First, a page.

The failed Virginia abortion bill and why it matters

By: Matthew Pipkin, Columnist

It has been a general practice of mine to avoid the abortion debate. It is a messy fiasco; often full of hypocrites on both sides that rely on emotional appeal to demean the other side as being cold-hearted. As a practicing Catholic, I do consider myself pro-life. However, I do recognize that there is some grey area in cases where abortion is an unfortunate but warranted option, and I can only pray that people use this practice strictly when necessary. I also recognize that this interpretation of the law has been settled in the Supreme Court, and so I believe my energy is better spent promoting life in discussions rather than calling for an abolishment of abortion altogether.

With that said, I must admit that I was startled to read the news about Virginia House Bill 2491. While there were multiple areas within the text of the bill that I disagreed with, there was one portion that stood high above the rest as being most problematic. Under current Virginian law, you may receive an abortion in the third trimester of the pregnancy if three doctors were to find threats to the mother that would lead to death or “substantial and irremediable” impairment to a woman’s mental and physical health.

To quote the bill summary, it states The bill eliminates the requirement that two other physicians certify that a third trimester abortion is necessary …as well as the need to find that any such impairment to the woman’s health would be substantial and irremediable.” The language of this bill, seemingly accepted by many in the Democratic Party, is both porous and would have been a step to allowing abortion to be nearly on-demand, at any time and for any given reason.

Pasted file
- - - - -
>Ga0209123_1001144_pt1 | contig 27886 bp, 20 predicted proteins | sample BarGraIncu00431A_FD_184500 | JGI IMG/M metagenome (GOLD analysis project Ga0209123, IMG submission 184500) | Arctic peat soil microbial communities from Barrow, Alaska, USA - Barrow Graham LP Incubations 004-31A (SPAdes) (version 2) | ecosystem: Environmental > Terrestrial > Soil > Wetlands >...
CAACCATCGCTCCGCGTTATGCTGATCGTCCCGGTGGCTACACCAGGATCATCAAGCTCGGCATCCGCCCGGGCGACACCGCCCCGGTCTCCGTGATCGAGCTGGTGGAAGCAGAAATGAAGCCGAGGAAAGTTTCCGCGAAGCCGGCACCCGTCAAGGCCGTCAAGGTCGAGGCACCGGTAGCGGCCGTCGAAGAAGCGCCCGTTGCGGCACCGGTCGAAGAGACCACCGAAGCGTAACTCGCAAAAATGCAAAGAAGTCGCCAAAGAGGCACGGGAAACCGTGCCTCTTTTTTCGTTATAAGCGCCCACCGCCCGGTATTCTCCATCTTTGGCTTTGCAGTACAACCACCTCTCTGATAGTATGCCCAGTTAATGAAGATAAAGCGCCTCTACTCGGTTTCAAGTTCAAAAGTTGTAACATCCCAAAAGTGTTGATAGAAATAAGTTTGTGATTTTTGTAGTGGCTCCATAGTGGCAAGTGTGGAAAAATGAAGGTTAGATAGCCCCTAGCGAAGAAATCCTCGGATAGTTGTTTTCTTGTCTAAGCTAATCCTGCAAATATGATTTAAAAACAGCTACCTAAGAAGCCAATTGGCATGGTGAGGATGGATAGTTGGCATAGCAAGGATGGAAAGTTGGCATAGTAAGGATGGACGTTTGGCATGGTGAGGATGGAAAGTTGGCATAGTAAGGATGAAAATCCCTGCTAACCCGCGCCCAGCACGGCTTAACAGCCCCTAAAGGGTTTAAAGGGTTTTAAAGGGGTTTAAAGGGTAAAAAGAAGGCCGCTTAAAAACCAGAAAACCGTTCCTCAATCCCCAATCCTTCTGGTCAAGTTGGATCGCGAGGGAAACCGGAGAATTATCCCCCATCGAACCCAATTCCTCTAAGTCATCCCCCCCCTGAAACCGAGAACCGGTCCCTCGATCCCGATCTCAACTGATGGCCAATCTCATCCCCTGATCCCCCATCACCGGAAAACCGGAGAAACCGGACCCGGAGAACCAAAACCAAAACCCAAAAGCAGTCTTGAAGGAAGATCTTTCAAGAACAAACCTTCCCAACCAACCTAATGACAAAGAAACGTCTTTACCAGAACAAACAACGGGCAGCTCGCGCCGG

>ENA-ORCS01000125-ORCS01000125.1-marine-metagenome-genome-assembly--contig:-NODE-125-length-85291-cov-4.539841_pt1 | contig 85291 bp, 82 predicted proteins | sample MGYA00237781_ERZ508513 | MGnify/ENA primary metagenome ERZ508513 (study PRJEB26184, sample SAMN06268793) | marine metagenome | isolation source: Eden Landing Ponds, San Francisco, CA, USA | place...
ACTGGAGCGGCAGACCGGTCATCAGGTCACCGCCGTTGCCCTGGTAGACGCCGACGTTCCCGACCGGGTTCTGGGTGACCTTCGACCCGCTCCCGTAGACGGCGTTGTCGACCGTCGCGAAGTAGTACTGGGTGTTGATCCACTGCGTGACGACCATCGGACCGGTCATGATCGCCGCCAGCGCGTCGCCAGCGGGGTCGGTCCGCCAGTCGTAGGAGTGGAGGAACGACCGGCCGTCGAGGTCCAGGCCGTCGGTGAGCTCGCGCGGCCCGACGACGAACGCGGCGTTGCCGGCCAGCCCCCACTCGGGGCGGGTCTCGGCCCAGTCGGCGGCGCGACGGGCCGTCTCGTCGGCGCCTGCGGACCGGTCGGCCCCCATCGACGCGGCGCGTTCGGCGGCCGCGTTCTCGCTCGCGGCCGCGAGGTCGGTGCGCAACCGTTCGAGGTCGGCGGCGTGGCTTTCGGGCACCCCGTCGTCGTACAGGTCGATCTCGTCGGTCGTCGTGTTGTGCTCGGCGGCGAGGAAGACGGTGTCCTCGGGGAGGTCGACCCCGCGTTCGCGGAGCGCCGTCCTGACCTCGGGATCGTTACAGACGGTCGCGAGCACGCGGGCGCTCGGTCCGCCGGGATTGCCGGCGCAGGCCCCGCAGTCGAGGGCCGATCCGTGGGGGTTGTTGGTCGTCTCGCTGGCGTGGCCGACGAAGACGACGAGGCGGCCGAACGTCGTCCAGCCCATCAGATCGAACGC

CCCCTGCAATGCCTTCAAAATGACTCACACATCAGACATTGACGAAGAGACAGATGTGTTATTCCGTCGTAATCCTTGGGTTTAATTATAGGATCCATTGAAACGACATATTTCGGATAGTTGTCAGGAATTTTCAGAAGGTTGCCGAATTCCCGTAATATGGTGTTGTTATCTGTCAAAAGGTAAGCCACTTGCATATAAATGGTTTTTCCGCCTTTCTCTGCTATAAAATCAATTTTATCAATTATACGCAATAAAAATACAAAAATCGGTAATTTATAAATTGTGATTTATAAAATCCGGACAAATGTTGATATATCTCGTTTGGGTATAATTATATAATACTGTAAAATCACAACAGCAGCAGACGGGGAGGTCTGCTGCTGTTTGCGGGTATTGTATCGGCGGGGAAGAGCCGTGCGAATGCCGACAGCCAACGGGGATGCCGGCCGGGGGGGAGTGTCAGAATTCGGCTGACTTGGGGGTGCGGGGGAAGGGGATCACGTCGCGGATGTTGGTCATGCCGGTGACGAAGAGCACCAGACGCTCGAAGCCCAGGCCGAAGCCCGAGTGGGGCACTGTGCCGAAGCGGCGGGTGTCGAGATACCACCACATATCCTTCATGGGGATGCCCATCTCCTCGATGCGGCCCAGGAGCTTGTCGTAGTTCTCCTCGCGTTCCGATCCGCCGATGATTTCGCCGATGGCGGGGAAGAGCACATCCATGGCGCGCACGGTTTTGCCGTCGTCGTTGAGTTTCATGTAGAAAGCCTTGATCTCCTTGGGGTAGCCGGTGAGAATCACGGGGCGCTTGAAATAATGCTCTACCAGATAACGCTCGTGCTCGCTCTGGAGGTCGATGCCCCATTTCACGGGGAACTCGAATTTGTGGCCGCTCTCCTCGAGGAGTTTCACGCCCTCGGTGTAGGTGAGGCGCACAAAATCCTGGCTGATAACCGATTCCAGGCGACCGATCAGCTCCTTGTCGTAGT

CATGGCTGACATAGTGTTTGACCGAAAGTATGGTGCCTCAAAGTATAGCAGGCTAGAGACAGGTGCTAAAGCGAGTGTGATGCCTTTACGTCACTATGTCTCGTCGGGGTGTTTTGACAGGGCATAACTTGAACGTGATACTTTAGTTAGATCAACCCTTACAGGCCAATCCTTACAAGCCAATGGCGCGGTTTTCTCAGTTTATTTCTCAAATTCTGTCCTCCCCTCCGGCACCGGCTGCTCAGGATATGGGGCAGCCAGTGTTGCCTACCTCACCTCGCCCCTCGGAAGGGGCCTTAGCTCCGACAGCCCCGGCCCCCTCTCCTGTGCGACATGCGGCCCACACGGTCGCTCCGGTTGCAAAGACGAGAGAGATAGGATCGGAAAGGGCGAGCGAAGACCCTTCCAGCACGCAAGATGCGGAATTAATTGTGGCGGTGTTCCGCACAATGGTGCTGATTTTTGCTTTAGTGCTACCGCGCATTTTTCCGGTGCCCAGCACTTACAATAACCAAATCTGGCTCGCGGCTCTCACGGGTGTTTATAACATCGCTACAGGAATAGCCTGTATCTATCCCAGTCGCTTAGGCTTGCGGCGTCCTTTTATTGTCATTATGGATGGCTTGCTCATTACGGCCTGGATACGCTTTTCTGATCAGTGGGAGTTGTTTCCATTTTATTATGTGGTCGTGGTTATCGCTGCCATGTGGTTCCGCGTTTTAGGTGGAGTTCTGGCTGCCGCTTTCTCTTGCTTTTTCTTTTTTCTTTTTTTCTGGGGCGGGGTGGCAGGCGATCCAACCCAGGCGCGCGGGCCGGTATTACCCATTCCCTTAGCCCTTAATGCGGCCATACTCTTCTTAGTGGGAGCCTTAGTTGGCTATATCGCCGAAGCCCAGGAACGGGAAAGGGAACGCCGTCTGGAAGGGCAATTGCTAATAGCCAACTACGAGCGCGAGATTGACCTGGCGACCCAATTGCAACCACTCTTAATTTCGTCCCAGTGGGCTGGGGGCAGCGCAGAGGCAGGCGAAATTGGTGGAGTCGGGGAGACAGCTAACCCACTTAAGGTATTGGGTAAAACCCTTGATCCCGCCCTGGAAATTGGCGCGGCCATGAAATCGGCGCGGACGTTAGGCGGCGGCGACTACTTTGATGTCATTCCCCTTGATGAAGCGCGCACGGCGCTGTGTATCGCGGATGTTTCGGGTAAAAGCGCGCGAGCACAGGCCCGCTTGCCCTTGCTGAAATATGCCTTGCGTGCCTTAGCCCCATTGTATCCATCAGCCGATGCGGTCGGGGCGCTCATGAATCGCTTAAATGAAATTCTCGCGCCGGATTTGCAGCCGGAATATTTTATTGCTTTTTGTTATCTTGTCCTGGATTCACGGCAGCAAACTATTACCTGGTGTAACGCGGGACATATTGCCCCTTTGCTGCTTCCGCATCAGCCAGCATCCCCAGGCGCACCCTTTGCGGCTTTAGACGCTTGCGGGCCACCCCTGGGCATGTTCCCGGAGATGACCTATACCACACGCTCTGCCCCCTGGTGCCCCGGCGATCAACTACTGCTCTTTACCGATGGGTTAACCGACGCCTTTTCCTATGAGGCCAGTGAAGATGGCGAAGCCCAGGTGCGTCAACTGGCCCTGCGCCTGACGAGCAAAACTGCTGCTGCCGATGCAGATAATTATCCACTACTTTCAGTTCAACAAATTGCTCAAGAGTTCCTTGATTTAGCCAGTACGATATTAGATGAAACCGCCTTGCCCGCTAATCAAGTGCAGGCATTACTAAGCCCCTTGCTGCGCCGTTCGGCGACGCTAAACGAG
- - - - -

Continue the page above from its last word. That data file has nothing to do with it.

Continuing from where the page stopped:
Don’t believe me? Let’s use depression as an example. According to the American Congress of Obstetricians and Gynecologists, depression affects between 14-23 percent of women at some point during their pregnancy. The National Institute of Mental Health also claims that “major depression can result in severe impairments that interfere with or limit one’s ability to carry out major life activities.” So, based on the logic stated above, if a mother were to claim that she is depressed in the third trimester to the point of impairment, she could hypothetically get an abortion up to the point of birth if a single doctor deemed it so.

I’m not going to debate the moral questions surrounding abortion. Instead, I want to bring this failed bill to light as an example of the changing opinions around the country, especially within the Democratic Party itself. The once “safe, legal, rare” argument seems like an ancient concept to some liberals in this country. I only ask one question to the readers: where do we, as a society, draw the line (if any) on whether or not an abortion should be permitted?


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